The lines of who pays for what when it comes to weddings these days are definitely blurred. Who pays for the wedding dress? Who covers the wedding ring bands? How about the wedding band band?
First of all, we have to throw up the disclaimer that there is no official ruling regulating financial responsibility. Traditionally, we probably all know that the bride's family foots the majority of the bill. But our 2016 American Wedding Study revealed that today's couples are spending more of their own money to have the wedding they want. Couples' investments in their weddings has reached a new height, with 73% paying for or contributing to the cost.
When the time arrives for you to determine what kind of divvying works for your particular financial and family situation, we recommend couples deciding together with their families, who is ready and able to bear various burdens. It may be helpful to first budget out your expenses in an Excel/Google sheets document before meeting the with the folks. Now, your choices haven't been influenced by whose card chip is being inserted, and family members can look over the spreadsheet and volunteer for themselves where they'd like to pitch in, especially now that they know exactly how much it'll run them in the end. This is also valuable if one or both sets of parents are divorced, and many parties want the be involved.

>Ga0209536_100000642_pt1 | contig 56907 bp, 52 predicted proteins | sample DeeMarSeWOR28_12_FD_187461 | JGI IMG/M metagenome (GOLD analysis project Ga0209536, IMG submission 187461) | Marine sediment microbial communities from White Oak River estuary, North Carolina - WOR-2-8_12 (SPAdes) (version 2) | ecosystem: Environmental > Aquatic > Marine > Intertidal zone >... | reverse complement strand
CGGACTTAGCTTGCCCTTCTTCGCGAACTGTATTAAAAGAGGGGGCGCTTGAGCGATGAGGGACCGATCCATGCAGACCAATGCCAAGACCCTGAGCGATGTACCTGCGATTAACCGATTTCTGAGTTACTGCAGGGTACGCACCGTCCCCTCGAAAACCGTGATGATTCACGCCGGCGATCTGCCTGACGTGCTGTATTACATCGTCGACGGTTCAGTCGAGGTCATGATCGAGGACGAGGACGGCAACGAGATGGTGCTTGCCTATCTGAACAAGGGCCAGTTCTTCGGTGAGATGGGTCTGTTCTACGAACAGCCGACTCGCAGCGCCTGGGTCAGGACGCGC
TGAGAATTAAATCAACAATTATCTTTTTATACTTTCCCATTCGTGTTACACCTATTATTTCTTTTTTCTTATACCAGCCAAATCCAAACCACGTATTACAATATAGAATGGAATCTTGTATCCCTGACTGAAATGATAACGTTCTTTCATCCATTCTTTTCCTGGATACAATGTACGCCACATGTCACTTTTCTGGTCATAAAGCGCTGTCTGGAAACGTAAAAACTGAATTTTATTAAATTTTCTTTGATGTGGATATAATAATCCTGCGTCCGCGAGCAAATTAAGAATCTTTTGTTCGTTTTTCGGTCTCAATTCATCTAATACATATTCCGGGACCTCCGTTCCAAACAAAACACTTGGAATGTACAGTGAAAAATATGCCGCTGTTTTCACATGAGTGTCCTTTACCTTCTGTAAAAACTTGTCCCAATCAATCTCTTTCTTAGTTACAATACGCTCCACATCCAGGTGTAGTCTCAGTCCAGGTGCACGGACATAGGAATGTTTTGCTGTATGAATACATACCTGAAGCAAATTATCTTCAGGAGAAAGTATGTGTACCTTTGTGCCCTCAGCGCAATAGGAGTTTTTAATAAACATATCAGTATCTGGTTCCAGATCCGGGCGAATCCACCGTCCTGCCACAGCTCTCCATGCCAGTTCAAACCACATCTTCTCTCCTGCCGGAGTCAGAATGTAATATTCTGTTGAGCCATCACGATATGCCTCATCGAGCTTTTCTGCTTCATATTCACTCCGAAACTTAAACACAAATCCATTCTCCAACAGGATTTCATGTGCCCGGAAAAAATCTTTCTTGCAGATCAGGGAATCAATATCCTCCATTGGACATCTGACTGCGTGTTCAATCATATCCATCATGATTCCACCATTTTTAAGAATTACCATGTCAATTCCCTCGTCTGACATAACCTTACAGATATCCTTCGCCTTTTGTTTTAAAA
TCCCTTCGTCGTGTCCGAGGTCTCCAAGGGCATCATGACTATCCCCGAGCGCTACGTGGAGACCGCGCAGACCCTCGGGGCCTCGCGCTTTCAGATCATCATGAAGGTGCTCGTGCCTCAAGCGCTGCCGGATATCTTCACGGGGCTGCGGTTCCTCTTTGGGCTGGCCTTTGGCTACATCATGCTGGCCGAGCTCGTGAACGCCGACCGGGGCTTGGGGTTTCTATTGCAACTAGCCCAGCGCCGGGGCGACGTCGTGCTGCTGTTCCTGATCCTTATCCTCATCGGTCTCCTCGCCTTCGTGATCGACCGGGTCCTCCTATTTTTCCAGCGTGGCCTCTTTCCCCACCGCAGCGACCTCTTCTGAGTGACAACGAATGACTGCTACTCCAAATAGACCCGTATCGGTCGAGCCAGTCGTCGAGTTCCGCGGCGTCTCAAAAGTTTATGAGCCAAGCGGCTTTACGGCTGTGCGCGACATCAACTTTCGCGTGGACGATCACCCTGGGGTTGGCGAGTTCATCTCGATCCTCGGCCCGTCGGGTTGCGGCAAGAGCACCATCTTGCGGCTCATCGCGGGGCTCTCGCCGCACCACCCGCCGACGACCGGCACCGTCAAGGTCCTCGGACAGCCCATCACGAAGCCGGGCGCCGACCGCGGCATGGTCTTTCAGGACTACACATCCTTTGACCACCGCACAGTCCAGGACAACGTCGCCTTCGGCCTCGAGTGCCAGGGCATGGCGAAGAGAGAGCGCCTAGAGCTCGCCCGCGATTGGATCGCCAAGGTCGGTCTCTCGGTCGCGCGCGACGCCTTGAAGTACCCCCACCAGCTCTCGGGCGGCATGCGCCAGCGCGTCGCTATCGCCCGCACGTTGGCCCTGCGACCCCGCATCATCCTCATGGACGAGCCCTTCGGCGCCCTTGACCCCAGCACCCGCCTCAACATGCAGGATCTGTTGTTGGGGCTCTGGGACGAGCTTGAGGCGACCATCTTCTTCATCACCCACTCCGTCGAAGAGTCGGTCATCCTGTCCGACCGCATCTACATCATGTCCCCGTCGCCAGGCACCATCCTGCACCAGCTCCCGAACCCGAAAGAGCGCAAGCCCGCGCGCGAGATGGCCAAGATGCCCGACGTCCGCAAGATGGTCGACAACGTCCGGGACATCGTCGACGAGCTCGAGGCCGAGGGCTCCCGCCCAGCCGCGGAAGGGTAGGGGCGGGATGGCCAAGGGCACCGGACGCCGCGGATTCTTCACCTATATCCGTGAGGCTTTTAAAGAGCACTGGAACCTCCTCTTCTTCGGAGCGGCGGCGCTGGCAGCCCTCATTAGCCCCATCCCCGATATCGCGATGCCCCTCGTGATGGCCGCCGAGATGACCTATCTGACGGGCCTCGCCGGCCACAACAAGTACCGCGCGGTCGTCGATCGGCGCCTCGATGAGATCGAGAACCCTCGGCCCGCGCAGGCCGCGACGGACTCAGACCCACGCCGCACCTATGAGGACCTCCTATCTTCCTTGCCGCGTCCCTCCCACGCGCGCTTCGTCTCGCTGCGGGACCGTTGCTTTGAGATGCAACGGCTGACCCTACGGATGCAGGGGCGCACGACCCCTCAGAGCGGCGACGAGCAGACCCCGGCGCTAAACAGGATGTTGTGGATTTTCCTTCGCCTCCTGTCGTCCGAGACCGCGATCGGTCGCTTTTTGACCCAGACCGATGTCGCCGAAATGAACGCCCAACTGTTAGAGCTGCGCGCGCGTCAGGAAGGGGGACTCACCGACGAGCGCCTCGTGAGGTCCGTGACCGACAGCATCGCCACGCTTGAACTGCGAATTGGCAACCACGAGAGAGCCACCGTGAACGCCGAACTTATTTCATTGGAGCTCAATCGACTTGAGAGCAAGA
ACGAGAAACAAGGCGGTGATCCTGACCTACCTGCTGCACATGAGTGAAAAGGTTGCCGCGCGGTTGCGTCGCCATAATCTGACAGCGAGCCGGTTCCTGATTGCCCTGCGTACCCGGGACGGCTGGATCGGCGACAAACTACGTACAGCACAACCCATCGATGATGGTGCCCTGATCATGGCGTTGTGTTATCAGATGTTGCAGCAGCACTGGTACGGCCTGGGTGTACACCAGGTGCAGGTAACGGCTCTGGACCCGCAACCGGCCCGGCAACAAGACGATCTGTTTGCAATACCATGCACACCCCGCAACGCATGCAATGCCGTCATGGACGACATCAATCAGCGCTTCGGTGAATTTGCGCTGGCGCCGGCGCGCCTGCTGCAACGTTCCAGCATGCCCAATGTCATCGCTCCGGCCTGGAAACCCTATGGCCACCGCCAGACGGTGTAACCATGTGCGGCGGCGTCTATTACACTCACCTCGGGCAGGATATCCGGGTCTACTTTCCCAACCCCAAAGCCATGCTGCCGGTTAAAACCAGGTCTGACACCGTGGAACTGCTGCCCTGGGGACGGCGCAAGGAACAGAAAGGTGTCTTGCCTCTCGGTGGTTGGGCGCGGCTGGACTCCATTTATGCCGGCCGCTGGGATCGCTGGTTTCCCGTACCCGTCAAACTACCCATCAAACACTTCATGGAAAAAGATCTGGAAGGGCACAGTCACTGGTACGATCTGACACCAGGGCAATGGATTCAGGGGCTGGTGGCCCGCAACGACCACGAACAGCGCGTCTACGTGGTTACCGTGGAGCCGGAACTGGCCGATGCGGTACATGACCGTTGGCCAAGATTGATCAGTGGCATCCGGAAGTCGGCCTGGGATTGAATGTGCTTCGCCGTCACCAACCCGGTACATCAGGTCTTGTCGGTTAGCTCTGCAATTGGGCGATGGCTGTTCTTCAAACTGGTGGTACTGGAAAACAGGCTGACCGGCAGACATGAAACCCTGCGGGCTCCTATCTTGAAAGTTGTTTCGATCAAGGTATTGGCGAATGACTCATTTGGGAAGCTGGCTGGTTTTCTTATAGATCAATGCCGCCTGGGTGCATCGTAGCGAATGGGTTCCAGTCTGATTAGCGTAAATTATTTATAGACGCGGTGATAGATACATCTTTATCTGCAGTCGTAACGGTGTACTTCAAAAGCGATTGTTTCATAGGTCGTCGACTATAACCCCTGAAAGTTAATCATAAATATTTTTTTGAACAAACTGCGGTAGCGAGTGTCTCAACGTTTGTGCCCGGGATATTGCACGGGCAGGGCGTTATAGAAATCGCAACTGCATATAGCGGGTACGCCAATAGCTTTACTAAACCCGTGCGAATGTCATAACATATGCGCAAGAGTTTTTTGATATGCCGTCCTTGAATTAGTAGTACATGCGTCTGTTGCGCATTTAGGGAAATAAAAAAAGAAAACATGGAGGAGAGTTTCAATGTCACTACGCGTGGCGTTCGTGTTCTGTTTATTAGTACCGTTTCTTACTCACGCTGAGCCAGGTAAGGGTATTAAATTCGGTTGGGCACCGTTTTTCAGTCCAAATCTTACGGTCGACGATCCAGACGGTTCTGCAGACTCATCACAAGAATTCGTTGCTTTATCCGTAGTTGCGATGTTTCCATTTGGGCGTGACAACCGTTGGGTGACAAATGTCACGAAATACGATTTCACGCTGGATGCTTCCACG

But if you or your parents want to stick to tradition (or just want to know the way it used to go for reference), there are some very strict delineations. Here, our etiquette experts outline exactly who should front which finances, according to age-old customs.
Even though this rarely applies these days, it's interesting to note all the costs expected of the bride and her family once upon a time. These included obvious things like the wedding dress, accessories, and beauty treatments, including hair and make-up. Now sometimes, a sweet grandmother offers to purchase the gown. Perhaps you, the bride, have committed to paying for your own. Cue the Destiny's Child. Just maybe don't ask your bridesmaids to do it...
Per tradition, the bride and/or her family pay for the ceremony and reception costs including music for both, guest favors, and any rentals. The groom and/or his family take care of the marriage license and the officiant fee. Speaking of those, our report also found that 28% of engaged couples ask a friend/family member to get ordained and marry them—another potentially thrifty idea.
The invitations and all corresponding stationery—with the exception of rehearsal dinner invites—conventionally belong on the bride and/or her family's bill. Thankfully, hashtags are still free, but you can pay someone to come up with them for you.
The groom and his family cover accommodation and transportation if he and the bride need to travel to the wedding. The bride and her family promise accommodations for all bridesmaids, and, all their party's transportation needed for the big day. Meanwhile, the groom and his family are tending to the lodging and transportation of the groom's family and groomsmen. We suppose that means, traditionally, you'd half the cost of a party bus if you decided to use one for the entire wedding crew, though party buses may be as far from "traditional" as it gets.
The bride and her family would understandably organize and pay for the bridesmaids' luncheon. In a happy switch, the bride and groom are the only ones who, for the most part, don't pay their way for the bachelor/bachelorette party activities.